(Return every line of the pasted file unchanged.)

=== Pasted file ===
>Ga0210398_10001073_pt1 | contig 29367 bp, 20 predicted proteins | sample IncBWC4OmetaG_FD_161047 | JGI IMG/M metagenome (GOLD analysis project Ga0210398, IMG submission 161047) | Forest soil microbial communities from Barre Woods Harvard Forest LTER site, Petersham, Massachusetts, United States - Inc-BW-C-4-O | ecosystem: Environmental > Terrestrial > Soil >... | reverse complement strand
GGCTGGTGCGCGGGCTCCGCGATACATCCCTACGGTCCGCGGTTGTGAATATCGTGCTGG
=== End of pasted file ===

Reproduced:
>Ga0210398_10001073_pt1 | contig 29367 bp, 20 predicted proteins | sample IncBWC4OmetaG_FD_161047 | JGI IMG/M metagenome (GOLD analysis project Ga0210398, IMG submission 161047) | Forest soil microbial communities from Barre Woods Harvard Forest LTER site, Petersham, Massachusetts, United States - Inc-BW-C-4-O | ecosystem: Environmental > Terrestrial > Soil >... | reverse complement strand
GGCTGGTGCGCGGGCTCCGCGATACATCCCTACGGTCCGCGGTTGTGAATATCGTGCTGG